Timelapse breakthrough: Scientists capture secrets of early embryonic cell division

The beginning of life is shrouded in mystery. While the intricate dynamics of mitosis is well-studied in the so-called somatic cells – the cells that have a specialized function, like skin and muscle cells – they remain elusive in the first cells of our bodies, the embryonic cells. Embryonic mitosis is notoriously difficult to study in vertebrates, as live functional analyses and -imaging of experimental embryos are technically limited, which makes it hard to track cells during embryogenesis.

However, researchers from the Cell Division Dynamics Unit at the Okinawa Institute of Science and Technology (OIST) have recently published a paper in Nature Communications, together with Professors Toshiya Nishimura from Hokkaido University (previously at Nagoya University), Minoru Tanaka from Nagoya University, Satoshi Ansai from Tohoku University (currently at Kyoto University), and Masato T. Kanemaki from the National Institute of Genetics. The study takes the first major steps towards answering questions about embryonic mitosis, thanks to a combination of novel imaging techniques, CRISPR/Cas9 genome editing technology, a modern protein-knockdown system, and medaka, or Japanese rice fish (Oryzias latipes). The timelapses that they have produced help answer fundamental questions about the intricate process of equally dividing chromosomes during embryonic mitosis, and simultaneously chart the next frontier of scientific exploration. As Professor Tomomi Kiyomitsu, senior author of the study, describes the timelapses: "they are beautiful, both on their own and because they lay a new foundation for elucidating embryonic mitosis."

Watch Professor Kiyomitsu explain the beautiful timelapses here: https://youtu.be/HeEp1pmgWgk

Central to the mystery of embryonic mitosis is the crucial step when the chromosomes, which contain all the genetic information of the cell, are aligned and segregated equally into daughter cells. A key player in this process is the mitotic spindle, which is made of microtubules – long protein fibers used for intra-cellular structure and transport – that radiates from opposite poles of the spindle and attaches to the chromosomes in the middle. The spindle captures duplicated chromosomes properly and segregates them equally into the daughter cells during division. There are many factors determining spindle formation, and one of these is the protein Ran-GTP, which plays an essential role in cell division of female reproductive cells, which lack centrosomes – cell organelles responsible for assembling microtubules – but not in small somatic cells, which do have centrosomes. However, it has long been unclear whether Ran-GTP is required for spindle assembly in vertebrate early embryos, which contain centrosomes but have unique features, like a larger cell size.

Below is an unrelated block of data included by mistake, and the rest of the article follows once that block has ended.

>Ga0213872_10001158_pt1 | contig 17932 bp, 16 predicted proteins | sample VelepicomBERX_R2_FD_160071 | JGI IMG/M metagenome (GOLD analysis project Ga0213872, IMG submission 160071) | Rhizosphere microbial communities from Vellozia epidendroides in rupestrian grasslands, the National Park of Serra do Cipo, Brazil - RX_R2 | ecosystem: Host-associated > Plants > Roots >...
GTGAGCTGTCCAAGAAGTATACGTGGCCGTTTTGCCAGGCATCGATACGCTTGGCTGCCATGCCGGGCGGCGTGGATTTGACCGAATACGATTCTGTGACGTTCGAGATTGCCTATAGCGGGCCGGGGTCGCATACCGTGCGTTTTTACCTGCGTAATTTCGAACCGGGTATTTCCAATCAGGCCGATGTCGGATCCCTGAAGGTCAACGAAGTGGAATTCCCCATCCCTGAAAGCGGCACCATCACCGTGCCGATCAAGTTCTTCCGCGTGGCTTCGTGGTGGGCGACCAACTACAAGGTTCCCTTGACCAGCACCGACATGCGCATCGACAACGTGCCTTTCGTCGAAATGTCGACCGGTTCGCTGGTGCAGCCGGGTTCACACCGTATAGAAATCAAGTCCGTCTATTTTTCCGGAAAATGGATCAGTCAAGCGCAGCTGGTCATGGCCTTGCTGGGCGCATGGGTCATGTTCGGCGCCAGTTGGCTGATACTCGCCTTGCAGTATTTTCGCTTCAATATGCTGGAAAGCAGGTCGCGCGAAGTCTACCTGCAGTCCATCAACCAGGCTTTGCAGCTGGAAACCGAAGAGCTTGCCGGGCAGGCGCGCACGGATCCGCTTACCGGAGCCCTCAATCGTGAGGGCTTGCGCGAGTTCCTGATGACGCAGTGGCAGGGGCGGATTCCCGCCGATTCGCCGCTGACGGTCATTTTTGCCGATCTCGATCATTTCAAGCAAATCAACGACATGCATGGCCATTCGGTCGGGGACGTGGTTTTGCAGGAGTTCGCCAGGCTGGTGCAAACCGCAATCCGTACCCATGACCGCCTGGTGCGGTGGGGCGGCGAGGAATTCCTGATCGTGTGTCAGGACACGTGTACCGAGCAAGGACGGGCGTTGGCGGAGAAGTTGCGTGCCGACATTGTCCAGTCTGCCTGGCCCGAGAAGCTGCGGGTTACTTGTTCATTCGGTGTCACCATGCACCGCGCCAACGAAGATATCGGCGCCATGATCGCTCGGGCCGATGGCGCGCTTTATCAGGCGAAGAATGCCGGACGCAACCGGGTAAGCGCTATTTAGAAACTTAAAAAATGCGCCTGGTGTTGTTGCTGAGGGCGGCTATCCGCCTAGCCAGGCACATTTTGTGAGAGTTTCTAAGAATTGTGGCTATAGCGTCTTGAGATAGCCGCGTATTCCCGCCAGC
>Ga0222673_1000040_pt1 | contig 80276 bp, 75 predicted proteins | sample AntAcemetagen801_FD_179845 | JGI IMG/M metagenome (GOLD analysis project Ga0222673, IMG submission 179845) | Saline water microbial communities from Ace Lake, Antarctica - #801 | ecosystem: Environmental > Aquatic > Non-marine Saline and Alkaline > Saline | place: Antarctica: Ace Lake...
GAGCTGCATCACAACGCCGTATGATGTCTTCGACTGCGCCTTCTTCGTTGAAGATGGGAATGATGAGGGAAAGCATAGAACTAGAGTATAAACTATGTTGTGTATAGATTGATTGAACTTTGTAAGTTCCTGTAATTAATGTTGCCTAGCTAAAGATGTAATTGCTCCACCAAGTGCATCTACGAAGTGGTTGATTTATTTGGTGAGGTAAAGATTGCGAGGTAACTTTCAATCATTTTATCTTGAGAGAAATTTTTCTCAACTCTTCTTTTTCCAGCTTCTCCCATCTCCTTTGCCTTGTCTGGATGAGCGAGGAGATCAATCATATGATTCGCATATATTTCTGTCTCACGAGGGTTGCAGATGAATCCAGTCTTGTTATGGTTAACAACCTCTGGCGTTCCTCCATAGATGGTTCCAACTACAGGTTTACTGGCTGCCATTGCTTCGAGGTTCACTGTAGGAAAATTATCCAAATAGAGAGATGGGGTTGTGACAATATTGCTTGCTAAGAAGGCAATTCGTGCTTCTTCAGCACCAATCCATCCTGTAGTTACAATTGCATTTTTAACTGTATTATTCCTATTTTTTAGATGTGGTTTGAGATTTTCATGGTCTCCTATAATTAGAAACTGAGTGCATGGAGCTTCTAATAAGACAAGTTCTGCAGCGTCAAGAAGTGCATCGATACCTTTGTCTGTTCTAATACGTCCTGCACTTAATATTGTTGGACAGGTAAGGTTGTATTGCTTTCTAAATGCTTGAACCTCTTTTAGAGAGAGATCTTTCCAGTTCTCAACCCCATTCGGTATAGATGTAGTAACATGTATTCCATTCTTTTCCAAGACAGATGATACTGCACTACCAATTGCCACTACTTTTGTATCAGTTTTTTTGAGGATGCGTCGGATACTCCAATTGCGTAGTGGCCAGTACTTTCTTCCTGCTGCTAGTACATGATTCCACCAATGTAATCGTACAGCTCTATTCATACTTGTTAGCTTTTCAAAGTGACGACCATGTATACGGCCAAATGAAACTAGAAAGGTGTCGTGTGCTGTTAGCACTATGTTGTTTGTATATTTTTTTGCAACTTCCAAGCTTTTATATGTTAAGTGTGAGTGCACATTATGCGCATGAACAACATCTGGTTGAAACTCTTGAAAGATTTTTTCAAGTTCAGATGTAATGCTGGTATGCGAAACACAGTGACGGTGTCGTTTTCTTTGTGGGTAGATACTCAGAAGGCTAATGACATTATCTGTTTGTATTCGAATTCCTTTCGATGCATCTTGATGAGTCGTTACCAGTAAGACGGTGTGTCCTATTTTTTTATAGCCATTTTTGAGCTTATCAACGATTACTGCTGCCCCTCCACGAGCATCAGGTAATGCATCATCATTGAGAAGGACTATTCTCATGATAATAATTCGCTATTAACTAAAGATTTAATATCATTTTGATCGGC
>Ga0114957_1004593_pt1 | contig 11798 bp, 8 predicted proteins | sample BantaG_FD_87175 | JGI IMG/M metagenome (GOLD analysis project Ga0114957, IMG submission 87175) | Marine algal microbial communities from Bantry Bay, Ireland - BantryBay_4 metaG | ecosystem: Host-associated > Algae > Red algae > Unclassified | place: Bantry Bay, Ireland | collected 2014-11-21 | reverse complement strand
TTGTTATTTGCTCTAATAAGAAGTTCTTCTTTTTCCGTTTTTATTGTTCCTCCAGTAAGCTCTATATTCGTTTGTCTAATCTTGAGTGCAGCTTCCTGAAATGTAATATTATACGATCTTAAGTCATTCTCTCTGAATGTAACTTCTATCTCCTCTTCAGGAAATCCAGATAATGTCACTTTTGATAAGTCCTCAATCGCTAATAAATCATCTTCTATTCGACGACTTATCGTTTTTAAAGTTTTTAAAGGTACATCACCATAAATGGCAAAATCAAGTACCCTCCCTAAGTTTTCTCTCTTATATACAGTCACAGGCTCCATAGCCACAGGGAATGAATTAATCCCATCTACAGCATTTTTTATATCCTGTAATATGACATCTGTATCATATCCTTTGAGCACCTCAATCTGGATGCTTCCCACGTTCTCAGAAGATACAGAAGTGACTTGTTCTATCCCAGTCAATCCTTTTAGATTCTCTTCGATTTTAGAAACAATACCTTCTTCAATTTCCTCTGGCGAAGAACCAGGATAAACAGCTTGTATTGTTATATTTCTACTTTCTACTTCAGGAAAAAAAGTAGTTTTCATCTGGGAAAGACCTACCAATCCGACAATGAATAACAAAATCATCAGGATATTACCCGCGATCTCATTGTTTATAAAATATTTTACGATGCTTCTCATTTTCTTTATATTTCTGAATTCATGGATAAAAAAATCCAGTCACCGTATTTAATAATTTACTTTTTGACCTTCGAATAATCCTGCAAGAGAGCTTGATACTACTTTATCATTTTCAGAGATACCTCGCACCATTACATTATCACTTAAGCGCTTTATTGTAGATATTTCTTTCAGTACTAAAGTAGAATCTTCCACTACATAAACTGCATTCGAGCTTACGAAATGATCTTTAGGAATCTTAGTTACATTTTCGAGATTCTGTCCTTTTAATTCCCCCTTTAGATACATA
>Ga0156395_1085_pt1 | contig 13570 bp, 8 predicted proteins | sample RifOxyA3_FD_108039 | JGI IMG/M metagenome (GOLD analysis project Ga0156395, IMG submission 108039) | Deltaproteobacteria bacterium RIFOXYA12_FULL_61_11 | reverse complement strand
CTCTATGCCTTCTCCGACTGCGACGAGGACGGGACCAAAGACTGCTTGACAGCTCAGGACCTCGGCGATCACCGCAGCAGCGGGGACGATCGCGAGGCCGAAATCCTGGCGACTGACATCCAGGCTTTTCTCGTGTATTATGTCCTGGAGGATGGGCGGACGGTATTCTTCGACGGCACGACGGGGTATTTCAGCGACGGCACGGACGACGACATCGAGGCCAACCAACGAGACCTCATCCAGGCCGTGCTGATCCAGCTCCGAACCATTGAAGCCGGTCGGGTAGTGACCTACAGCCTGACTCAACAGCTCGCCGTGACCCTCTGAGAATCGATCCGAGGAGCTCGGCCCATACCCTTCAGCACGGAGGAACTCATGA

In contrast to mammalian early embryos, embryonic cells in fish are transparent and develop synchronously in a uniform, single-cell layer sheet, which makes them significantly easier to track. The medaka turned out to be particularly well-suited for the researchers, as these fish tolerate a wide range of temperatures, produce eggs daily, and have a relatively small genome. Being temperature-tolerant means that the medaka embryonic cells could survive at room temperature, making them particularly suited for long, live timelapse photography.